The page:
business size and experience, yet need to respond to changing economic and industry pressures, to meet the increasing demands of customers. These factors push them towards either organic expansion or expansion via franchising, often leveraging on less-than-ideal support systems and personnel within the franchisor’s existing organizations.
In recent times, we have witnessed the boom-and-bust of fads (which many has termed as sustainable businesses during their boom time) of bubble tea in the early 2000s, coffee buns in the mid-2000s, donuts in the late 2000s, just to name a few. These fads rode the euphoria of customers’ demands during their boom time, and came crashing as fast as their rise. Further analysis into some of these concepts which sprouted out during their growth phase, revealed that many of these brands had little or no structures and systems. Their strategy (or tactic) was simply to expand into more locations to ride the demand for their products when they were the “best-seller” of the season. Many franchisees of these concepts burnt their pockets when they invested into these franchises during the peak of the cycle, only to suffer due to its short-lived peak and its subsequent steep decline. Such “black-holes” have eroded the confidence of franchisees and impacted on the franchising industry negatively.
At the point of writing, our industry sees many yogurt players (our current count stands at 21 yogurt-based concepts in Singapore), as well as the “re-birth” of many bubble-tea concepts and locations across the island. Will these concepts stand the test of time, or will it go down in records to be the first fad of the second decade in the 21st century? Time is the best witness to the verdict.
Franchising brings a set of pros and cons to the table, as new franchisors are attracted to the many advantages which a successful franchise may bring to their brand and operations. Many franchisors – with unstable or untested business concepts – are exploring franchising as their only alternative to expand their reach and customer base. In land-scarce Singapore, along with escalating rental rates and business costs, these franchisors have to embark on the franchising journey much earlier than their initial plans – to achieve economies of scale, higher profit margins, wider business awareness and increase customer database – so as to stay in this competitive game of business and survival.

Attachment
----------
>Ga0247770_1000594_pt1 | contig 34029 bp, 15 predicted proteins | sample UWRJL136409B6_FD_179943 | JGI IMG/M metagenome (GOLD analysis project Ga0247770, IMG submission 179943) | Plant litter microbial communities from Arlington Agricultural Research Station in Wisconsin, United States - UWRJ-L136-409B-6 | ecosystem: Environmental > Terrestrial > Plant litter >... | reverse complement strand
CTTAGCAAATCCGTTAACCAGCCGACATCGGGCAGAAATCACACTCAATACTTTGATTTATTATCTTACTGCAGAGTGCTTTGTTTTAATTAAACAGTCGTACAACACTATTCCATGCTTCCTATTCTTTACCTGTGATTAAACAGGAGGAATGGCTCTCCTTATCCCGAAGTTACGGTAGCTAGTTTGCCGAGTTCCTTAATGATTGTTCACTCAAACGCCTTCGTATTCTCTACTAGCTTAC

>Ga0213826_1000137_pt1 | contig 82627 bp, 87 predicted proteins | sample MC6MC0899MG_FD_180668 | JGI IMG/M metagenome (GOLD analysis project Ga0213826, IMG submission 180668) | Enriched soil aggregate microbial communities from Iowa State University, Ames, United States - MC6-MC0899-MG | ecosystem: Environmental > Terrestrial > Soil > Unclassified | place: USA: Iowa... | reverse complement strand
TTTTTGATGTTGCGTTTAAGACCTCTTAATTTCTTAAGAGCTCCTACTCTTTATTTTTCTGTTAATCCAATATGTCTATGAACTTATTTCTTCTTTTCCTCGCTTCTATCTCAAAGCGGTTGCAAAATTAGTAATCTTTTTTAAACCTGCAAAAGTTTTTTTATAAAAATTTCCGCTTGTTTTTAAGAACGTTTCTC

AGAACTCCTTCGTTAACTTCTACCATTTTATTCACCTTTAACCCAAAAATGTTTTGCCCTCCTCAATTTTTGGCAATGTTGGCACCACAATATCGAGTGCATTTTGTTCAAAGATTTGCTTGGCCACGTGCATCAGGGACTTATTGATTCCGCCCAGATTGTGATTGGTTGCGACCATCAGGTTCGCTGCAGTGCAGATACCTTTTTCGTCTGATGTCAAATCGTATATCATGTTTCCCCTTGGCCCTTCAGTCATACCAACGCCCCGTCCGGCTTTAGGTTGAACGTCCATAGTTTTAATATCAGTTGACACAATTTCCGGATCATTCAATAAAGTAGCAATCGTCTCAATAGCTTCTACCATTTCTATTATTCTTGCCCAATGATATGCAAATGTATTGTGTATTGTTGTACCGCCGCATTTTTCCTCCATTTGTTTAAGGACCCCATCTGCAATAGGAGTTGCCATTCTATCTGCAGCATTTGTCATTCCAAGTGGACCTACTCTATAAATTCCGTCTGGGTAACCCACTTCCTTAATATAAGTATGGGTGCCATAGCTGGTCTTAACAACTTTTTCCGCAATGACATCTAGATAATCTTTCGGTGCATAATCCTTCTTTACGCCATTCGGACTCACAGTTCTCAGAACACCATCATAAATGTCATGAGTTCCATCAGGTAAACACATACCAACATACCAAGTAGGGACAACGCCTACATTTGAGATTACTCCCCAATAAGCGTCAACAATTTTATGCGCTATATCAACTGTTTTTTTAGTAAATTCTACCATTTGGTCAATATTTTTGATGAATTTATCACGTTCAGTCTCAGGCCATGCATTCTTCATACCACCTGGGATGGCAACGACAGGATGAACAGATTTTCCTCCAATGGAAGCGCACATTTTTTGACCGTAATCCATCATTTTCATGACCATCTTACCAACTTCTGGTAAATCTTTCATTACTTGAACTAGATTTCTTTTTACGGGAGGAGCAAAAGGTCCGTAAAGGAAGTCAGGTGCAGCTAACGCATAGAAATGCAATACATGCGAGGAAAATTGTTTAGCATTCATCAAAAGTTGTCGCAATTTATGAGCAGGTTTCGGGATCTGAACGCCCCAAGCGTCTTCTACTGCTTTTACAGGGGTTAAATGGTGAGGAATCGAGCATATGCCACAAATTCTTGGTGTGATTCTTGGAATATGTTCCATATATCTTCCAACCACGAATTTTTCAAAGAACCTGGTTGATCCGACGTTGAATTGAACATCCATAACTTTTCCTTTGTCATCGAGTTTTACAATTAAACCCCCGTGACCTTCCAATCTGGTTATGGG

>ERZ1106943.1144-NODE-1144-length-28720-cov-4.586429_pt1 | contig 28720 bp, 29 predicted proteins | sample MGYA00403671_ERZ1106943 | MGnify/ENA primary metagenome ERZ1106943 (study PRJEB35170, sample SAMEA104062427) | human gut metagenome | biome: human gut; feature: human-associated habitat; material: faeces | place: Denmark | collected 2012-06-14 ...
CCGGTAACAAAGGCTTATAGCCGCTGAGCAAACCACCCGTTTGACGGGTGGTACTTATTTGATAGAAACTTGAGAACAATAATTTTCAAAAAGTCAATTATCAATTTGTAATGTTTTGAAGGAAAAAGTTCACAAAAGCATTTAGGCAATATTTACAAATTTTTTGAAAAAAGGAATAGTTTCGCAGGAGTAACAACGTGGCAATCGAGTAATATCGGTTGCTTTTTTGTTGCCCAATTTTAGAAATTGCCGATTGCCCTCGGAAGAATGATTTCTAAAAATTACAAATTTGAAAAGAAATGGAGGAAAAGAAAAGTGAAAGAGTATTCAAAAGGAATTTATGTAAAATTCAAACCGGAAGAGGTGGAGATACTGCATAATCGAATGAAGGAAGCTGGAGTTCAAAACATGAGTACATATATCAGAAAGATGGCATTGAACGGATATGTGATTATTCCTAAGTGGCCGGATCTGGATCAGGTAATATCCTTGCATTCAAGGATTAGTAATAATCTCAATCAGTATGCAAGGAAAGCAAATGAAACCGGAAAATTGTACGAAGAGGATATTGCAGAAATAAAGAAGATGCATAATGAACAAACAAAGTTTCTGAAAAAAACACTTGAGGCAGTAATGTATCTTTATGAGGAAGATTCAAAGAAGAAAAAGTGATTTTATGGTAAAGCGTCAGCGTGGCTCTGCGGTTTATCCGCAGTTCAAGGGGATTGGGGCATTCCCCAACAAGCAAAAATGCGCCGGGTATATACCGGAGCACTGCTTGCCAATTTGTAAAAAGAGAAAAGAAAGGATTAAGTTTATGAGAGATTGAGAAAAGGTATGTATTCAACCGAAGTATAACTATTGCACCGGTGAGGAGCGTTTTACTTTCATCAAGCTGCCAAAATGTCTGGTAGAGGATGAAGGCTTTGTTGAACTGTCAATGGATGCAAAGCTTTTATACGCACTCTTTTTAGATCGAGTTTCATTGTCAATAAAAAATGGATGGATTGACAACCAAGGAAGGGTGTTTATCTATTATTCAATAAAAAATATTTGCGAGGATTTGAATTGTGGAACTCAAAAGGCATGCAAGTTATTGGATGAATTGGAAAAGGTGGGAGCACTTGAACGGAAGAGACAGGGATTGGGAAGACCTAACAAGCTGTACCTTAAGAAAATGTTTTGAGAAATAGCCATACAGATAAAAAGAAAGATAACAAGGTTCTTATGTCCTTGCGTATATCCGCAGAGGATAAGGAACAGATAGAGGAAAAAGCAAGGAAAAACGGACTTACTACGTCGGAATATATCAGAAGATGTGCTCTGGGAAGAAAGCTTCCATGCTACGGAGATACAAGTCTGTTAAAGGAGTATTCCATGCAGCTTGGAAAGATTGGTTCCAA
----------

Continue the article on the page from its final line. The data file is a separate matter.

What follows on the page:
Franchisees have to stay ahead of the game and be more savvy so as to avoid disappointment and investment loss. While the fundamentals of franchising remain, and potential franchisees are more open to new business concepts and opportunities, they should ask for in-depth questions, request for more information, and analyze their franchisors more carefully. On the other hand, franchisors will do well to establish proper business systems and structures, engagement procedures with the franchisees and stay committed to the franchising journey. It is possible to be young, small and a promising brand, while achieving the same heights as their predecessors who are more established, well-known and with stable operations. The proven brands started young and small too, didn’t they?
Franchisees have to stay ahead of the game and be more savvy so as to avoid disappointment and investment loss.
Gary Loh is the Director of Purpleclay Consulting Pte Ltd, which is a franchise consultancy firm and grant application specialist. Purpleclay Consulting has assisted many promising franchise brands for local and overseas expansion, as well as assisting these brands in winning various business accolades and awards. This company is an approved SCOPE-IP Business Consultant under the Intellectual Property Office of Singapore (IPOS) and an I-Advisor under International Enterprise Singapore (IE Singapore).
Gary can be reached at +65 6561 3011 or email at firstname.lastname@example.org. For more information, visit www.purpleclay.com.sg